Bipolar disorder can develop at any point in a person’s life. However, most people recognize the onset of this disorder in their late teen years. As the parent of a teen, it is important to know the following five facts about this condition, so you can be educated on the topic, and be ready to support and help your teen should they develop Bipolar Disorder.
- Bipolar Disorder is also known as Manic Depressive Disorder.
According to the National Institute of Mental Health, Bipolar Disorder is a brain illness that causes very extreme and inconsistent mood swings, causing the person suffering from the disorder to quickly transition between phases of manic and depressive states. These mood swings are not the same as those that teens experience as a normal part of their growth and hormonal development, though. When a teen suffers from Manic Depressive Disorder, their changes in mood will be extremely severe, and often dangerous.
- Bipolar Disorder is not the same thing as Depression.
Bipolar Disorder and Depression are very different conditions. Even though Bipolar teens will experience depressive states where they feel deflated and sad, they will also experience very extreme moments of mania that can lead to intense happiness, manic behavior, changes in sleep, and an inability to focus. While Bipolar Disorder can mimic many of the signals of depression, the manic phases and extreme mood changes associated with Bipolar Disorder can help you differentiate the two conditions from one another.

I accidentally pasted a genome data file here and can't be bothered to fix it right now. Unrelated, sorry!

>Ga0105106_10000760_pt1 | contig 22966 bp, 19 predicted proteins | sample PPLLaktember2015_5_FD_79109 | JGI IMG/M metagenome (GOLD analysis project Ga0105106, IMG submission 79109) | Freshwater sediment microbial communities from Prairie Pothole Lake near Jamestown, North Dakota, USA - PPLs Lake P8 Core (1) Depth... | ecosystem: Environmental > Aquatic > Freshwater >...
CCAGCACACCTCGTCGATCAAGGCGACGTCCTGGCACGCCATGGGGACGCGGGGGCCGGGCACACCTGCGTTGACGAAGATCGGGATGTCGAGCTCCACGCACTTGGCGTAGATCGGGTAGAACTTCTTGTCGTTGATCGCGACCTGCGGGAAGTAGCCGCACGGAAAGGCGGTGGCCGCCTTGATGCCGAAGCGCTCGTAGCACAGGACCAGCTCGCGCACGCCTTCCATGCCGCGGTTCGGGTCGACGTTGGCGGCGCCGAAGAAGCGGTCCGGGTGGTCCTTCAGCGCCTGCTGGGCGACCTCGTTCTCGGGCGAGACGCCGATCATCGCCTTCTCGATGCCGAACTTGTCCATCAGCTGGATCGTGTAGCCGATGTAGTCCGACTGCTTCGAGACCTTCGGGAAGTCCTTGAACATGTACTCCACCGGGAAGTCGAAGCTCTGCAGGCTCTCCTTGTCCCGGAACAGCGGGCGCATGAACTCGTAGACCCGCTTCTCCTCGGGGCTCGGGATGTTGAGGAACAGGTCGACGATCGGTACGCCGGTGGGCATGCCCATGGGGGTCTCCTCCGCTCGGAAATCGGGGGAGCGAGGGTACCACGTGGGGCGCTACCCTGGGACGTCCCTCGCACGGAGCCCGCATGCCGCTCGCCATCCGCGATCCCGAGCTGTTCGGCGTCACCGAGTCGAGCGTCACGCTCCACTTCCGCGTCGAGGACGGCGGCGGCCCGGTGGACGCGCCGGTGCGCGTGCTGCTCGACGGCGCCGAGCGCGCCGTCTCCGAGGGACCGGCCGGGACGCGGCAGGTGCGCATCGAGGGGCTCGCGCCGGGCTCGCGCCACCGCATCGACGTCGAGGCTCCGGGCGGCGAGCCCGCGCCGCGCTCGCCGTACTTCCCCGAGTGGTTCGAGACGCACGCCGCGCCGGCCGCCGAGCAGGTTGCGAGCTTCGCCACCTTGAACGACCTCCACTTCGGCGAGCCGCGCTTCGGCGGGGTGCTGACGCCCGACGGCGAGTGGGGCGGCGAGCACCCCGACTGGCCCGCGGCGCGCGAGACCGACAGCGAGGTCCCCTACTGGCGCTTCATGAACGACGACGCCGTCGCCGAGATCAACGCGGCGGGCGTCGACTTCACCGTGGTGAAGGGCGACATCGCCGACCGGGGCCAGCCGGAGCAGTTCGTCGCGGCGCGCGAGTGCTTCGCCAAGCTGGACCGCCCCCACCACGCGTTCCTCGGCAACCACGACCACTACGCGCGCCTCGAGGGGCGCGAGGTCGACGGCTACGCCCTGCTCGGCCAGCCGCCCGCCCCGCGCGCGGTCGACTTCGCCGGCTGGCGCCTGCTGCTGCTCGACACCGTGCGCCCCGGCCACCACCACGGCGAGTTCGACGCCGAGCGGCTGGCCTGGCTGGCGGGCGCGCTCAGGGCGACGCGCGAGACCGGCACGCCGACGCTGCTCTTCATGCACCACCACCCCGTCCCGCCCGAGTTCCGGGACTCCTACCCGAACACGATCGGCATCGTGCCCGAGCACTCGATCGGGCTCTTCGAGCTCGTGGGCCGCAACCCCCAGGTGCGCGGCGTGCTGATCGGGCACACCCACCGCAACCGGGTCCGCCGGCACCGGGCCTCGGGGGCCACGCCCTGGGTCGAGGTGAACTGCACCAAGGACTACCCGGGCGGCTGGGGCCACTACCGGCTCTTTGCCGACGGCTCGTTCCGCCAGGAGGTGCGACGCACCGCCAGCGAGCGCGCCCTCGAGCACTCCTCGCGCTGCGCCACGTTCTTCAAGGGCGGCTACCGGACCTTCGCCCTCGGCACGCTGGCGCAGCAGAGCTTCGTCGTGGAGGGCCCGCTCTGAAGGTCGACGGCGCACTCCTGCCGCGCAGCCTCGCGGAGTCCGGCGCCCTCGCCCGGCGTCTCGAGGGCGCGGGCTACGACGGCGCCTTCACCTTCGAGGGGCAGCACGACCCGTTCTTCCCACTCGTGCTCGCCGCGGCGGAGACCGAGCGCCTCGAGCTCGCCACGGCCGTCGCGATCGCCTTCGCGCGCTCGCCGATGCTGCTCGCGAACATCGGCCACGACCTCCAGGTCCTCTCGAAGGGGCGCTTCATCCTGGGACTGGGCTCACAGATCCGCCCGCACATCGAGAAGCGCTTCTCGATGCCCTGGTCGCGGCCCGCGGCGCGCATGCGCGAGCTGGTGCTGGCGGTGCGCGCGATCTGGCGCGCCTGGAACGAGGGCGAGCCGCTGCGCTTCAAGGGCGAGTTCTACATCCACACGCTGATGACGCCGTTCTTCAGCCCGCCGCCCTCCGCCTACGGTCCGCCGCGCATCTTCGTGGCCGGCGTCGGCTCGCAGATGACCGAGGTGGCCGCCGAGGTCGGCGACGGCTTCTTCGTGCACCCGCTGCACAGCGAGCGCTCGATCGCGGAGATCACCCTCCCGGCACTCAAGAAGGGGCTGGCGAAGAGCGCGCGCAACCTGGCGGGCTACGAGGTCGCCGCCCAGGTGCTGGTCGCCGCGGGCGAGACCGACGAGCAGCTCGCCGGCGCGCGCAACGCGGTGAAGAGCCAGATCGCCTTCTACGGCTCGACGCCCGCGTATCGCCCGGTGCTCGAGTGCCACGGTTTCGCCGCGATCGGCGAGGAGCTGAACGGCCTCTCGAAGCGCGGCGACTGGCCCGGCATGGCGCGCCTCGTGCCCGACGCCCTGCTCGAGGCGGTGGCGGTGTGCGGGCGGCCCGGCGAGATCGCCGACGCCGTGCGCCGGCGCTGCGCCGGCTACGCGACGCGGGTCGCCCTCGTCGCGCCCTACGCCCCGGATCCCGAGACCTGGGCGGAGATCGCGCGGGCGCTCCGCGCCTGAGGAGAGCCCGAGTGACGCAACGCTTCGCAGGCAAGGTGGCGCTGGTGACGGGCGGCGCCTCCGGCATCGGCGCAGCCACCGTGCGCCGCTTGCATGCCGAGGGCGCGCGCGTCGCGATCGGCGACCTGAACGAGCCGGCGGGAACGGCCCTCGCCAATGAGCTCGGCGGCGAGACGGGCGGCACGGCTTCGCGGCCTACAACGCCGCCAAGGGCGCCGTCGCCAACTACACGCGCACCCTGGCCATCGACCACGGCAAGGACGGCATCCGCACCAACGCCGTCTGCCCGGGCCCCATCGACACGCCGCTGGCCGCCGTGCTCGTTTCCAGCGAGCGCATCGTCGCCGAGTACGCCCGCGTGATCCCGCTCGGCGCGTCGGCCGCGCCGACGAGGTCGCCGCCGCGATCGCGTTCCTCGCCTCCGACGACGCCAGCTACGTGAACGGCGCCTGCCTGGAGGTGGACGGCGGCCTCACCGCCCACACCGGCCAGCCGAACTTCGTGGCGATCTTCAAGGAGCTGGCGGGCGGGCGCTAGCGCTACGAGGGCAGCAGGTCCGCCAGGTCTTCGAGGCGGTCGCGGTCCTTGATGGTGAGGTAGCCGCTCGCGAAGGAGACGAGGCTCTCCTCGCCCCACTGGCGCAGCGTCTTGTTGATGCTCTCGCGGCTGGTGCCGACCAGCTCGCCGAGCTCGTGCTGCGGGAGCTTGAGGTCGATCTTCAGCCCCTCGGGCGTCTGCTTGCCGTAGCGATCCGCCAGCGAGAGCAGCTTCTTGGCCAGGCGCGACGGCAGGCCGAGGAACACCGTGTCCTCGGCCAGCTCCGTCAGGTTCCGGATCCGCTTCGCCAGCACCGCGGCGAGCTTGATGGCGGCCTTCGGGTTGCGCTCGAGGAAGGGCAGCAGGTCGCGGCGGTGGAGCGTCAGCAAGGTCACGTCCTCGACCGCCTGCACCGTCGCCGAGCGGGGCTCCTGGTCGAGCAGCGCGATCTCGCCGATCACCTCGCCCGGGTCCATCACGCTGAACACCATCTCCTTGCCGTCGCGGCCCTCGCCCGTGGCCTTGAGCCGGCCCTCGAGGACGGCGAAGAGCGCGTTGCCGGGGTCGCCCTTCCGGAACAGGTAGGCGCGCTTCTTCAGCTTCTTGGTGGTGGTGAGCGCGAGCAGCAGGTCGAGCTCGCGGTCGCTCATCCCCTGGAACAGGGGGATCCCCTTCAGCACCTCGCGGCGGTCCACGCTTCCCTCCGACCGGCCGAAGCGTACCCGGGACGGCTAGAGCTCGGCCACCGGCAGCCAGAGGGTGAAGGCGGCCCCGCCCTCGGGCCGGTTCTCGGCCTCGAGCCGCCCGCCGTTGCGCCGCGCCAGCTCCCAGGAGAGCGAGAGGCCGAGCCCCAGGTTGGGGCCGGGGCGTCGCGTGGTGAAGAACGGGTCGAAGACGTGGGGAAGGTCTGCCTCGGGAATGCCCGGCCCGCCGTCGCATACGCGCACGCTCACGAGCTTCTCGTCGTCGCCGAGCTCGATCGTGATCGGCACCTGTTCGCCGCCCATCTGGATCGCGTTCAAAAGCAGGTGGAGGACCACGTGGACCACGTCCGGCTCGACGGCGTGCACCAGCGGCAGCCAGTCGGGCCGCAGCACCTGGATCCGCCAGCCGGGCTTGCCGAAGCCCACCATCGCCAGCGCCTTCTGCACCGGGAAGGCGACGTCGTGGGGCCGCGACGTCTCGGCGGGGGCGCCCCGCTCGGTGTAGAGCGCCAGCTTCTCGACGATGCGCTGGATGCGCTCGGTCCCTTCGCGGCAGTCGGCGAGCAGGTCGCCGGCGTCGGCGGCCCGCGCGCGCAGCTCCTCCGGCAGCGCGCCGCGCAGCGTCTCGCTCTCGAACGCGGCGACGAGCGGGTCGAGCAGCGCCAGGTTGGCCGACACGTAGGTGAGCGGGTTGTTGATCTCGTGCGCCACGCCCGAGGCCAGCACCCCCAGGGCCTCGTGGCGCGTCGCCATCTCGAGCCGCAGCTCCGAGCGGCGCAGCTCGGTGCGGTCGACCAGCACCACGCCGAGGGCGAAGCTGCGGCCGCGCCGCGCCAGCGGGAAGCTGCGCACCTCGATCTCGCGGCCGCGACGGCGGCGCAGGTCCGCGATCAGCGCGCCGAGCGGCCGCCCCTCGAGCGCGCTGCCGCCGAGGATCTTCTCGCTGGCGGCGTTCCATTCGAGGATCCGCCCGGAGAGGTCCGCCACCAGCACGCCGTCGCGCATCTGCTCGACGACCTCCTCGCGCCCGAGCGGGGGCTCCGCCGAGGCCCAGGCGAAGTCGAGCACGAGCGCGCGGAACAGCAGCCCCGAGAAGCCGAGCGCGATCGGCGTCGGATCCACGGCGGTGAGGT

- The manic phase of Bipolar Disorder is just as dangerous as the depressive phase.
While many Bipolar teens seem to be experiencing great joy and intense happiness during a manic phase, such an extreme mood change can often be just as dangerous as the depressive phase. According to Everyday Health, the manic phase can cause the mind to race, and make it difficult to make good decisions. This results in dangerous activities such as:
- Risk taking
- Impulsive behavior or spending
- Sexual indiscretions
- Aggressive outbursts
- Excessive use of drugs or alcohol
- Bipolar disorder affects adults, teens, and children.
According to the International Society for Bipolar Disorders, Bipolar Disorder is the sixth leading cause of disability in the world. This mental illness can affect anyone, at any point in their life. However, most people who develop Bipolar Disorder do so during their late teen, or early adult years. While genetics play a role in determining likelihood of developing Bipolar Disorder, there are other factors such as stress and environment as well.
- Most people are able to effectively manage their Bipolar Disorder.
According to the Depression and Bipolar Support Alliance, more than 5.7 million Americans have Bipolar Disorder. However, with medication, lifestyle changes, family support, and therapy, nine out of ten people with Bipolar Disorder are able to manage their condition, and lead healthy, happy lives.
If you believe that your teenager is suffering from Bipolar Disorder, it is important that you love and support them unconditionally as you help them seek treatment from a medical professional or counselor. While Bipolar Disorder is typically a lifelong mental illness, with strong support and treatment it can be managed, and your teen can live a great life.